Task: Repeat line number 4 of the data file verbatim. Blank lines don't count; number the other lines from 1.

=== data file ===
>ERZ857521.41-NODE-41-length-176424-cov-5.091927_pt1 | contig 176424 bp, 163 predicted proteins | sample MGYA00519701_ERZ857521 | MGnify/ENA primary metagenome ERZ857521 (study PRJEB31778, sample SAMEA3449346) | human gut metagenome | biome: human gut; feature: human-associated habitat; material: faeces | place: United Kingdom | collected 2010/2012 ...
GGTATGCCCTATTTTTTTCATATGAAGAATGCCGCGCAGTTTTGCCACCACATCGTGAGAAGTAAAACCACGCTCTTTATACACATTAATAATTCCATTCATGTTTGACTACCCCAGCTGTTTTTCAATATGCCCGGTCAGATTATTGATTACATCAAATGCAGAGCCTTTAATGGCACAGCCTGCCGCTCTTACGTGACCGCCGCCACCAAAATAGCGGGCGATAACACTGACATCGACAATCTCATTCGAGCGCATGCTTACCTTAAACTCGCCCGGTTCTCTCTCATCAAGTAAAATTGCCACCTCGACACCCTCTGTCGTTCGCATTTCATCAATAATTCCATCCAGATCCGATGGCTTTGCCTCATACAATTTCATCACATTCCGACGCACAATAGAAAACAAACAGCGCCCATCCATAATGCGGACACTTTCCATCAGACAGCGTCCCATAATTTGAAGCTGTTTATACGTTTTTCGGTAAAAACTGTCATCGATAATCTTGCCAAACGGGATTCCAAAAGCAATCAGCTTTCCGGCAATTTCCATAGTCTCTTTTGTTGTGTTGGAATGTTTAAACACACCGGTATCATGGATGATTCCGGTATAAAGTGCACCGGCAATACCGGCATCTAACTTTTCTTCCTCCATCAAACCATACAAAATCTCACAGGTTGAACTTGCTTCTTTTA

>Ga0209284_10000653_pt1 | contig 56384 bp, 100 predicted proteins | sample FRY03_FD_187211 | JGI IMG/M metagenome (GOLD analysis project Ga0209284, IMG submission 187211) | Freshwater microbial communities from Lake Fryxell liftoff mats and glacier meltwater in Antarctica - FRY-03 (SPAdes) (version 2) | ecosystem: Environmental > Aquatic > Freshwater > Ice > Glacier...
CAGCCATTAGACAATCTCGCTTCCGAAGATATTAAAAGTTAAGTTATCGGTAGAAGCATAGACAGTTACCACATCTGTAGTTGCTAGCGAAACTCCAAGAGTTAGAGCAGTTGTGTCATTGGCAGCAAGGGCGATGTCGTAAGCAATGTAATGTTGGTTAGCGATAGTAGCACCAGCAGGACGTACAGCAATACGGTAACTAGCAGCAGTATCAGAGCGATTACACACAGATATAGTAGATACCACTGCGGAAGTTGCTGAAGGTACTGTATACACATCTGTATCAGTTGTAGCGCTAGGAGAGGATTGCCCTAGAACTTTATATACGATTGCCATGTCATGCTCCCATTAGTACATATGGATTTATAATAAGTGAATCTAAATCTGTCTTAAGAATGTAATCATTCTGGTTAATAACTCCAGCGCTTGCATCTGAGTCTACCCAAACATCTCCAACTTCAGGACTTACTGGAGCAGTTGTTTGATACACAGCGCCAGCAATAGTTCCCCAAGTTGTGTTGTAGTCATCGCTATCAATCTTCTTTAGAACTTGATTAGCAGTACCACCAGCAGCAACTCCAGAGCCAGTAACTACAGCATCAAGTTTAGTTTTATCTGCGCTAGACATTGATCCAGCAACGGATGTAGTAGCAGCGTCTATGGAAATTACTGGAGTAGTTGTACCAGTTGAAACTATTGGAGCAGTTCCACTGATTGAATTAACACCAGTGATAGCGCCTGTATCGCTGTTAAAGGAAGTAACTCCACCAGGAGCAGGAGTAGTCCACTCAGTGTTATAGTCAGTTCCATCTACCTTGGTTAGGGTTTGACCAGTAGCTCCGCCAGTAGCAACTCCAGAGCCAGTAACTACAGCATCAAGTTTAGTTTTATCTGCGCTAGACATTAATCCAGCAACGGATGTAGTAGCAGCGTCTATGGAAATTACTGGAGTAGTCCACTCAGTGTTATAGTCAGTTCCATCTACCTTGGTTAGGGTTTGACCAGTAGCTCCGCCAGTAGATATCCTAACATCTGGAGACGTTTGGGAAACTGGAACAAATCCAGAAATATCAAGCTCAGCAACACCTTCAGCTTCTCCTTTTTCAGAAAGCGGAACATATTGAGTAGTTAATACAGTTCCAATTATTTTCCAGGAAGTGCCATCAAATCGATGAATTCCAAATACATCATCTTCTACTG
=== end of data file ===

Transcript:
CAGCCATTAGACAATCTCGCTTCCGAAGATATTAAAAGTTAAGTTATCGGTAGAAGCATAGACAGTTACCACATCTGTAGTTGCTAGCGAAACTCCAAGAGTTAGAGCAGTTGTGTCATTGGCAGCAAGGGCGATGTCGTAAGCAATGTAATGTTGGTTAGCGATAGTAGCACCAGCAGGACGTACAGCAATACGGTAACTAGCAGCAGTATCAGAGCGATTACACACAGATATAGTAGATACCACTGCGGAAGTTGCTGAAGGTACTGTATACACATCTGTATCAGTTGTAGCGCTAGGAGAGGATTGCCCTAGAACTTTATATACGATTGCCATGTCATGCTCCCATTAGTACATATGGATTTATAATAAGTGAATCTAAATCTGTCTTAAGAATGTAATCATTCTGGTTAATAACTCCAGCGCTTGCATCTGAGTCTACCCAAACATCTCCAACTTCAGGACTTACTGGAGCAGTTGTTTGATACACAGCGCCAGCAATAGTTCCCCAAGTTGTGTTGTAGTCATCGCTATCAATCTTCTTTAGAACTTGATTAGCAGTACCACCAGCAGCAACTCCAGAGCCAGTAACTACAGCATCAAGTTTAGTTTTATCTGCGCTAGACATTGATCCAGCAACGGATGTAGTAGCAGCGTCTATGGAAATTACTGGAGTAGTTGTACCAGTTGAAACTATTGGAGCAGTTCCACTGATTGAATTAACACCAGTGATAGCGCCTGTATCGCTGTTAAAGGAAGTAACTCCACCAGGAGCAGGAGTAGTCCACTCAGTGTTATAGTCAGTTCCATCTACCTTGGTTAGGGTTTGACCAGTAGCTCCGCCAGTAGCAACTCCAGAGCCAGTAACTACAGCATCAAGTTTAGTTTTATCTGCGCTAGACATTAATCCAGCAACGGATGTAGTAGCAGCGTCTATGGAAATTACTGGAGTAGTCCACTCAGTGTTATAGTCAGTTCCATCTACCTTGGTTAGGGTTTGACCAGTAGCTCCGCCAGTAGATATCCTAACATCTGGAGACGTTTGGGAAACTGGAACAAATCCAGAAATATCAAGCTCAGCAACACCTTCAGCTTCTCCTTTTTCAGAAAGCGGAACATATTGAGTAGTTAATACAGTTCCAATTATTTTCCAGGAAGTGCCATCAAATCGATGAATTCCAAATACATCATCTTCTACTG